Now Ohio businesses can pay state taxes with bitcoin.

Ohio Treasurer Josh Mandel made plenty of people scratch their heads with one of his last actions before leaving office in January. In late November, the Republican from Northeast Ohio began allowing Ohio businesses to pay their taxes with Bitcoin. The announcement occurred on the same day that the cryptocurrency lost 10 percent of its value, worsening a decline that began earlier in 2018.

So why would Mandel go all in on such an unstable financial product? First, he points out that Ohio will convert Bitcoin tax payments immediately to U.S. dollars to avoid fluctuations. Second, he emphasizes that the state’s embrace of cryptocurrency is just as much about Bitcoin’s underlying technology, blockchain, as it is about digital money. “We’re doing this project to let the rest of the country know that Ohio is loud and proud about embracing blockchain technology,” Mandel says.

Indeed, Ohio leaders are betting big on blockchain. While most associate the digital ledger technology with Bitcoin, the software has potential beyond digital money, and developers are busy coming up with applications in healthcare, finance, real estate and other sectors. No other state has embraced blockchain more than Ohio, says Tony Franco, the CEO and co-founder of SafeChain, a Columbus startup that uses blockchain to prevent fraud in property transactions. “We’re literally No. 1, and I would expect us to continue to see the benefits of the hard work of our state and local officials over the next 50 years,” Franco says.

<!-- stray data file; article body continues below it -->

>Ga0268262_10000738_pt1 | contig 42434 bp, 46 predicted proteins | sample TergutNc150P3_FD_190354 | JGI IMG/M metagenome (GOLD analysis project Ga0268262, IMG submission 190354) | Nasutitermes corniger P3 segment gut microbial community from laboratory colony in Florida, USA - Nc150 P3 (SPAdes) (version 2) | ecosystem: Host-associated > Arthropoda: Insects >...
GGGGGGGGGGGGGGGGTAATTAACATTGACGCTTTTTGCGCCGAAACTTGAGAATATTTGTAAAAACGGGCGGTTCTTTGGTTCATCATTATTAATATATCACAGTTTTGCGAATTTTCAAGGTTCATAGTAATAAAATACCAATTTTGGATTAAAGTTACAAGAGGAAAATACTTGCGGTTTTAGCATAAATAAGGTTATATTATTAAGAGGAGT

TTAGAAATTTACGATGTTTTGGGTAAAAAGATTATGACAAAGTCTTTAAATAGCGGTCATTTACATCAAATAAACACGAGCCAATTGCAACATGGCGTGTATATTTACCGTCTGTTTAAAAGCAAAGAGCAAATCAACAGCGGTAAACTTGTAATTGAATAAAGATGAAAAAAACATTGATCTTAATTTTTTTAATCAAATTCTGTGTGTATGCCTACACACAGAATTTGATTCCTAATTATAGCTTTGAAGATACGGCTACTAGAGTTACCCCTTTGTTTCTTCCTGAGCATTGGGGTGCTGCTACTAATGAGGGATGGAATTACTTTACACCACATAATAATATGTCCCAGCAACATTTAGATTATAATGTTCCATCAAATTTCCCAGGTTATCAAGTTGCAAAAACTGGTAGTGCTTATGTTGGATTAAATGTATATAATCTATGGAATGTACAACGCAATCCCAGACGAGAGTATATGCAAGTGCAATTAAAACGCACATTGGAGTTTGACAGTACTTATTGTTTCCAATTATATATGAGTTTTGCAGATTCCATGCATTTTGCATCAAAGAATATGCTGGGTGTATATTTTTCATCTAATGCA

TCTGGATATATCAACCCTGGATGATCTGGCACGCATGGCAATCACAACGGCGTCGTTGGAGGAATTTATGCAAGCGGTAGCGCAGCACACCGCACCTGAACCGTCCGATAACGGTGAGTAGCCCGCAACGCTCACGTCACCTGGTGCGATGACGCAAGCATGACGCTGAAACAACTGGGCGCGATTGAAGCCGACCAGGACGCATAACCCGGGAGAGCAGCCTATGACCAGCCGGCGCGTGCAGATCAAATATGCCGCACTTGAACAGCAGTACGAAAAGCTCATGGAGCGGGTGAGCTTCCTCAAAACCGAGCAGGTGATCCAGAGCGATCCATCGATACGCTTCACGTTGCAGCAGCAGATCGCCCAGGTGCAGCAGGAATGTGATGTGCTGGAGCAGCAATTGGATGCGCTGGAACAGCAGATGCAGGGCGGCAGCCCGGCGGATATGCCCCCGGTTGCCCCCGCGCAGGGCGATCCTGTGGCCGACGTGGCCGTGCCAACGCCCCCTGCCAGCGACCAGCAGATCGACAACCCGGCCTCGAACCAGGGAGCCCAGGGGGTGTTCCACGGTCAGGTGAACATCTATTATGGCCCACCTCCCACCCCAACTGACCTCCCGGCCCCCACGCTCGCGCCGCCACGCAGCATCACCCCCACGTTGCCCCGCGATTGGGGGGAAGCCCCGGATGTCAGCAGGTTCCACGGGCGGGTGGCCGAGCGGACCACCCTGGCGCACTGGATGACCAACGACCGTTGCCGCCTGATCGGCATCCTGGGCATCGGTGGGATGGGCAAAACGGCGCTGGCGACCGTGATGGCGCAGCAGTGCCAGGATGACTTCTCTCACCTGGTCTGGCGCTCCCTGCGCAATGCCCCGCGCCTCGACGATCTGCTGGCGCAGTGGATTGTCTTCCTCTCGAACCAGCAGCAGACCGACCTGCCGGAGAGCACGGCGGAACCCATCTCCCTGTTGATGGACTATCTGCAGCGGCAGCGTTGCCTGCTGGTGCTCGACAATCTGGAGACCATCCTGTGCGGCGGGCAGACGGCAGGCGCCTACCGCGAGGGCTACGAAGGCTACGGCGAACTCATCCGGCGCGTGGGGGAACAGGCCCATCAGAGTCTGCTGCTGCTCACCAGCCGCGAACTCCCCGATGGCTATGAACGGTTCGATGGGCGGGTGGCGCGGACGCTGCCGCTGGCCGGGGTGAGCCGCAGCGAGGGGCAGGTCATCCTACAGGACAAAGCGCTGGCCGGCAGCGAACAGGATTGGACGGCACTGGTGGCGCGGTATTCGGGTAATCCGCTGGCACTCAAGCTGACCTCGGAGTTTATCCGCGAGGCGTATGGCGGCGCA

In addition to Mandel’s Bitcoin initiative, Gov. John Kasich signed a law in August that gave records or contracts secured through blockchain legal legitimacy. Other municipalities—including Franklin County—have experimented with the technology, while Ohio investors are putting money into blockchain startups. In February, SafeChain raised $3 million in venture capital—led by Columbus’ NCT Ventures—and during the early December Blockland conference, Cleveland’s JumpStart and several other Ohio accelerators announced plans to invest $100 million in early-stage companies using the digital ledger technology. “I think we have 100 percent of the ingredients that we need in Ohio to capitalize on the new technology moving forward,” Franco says.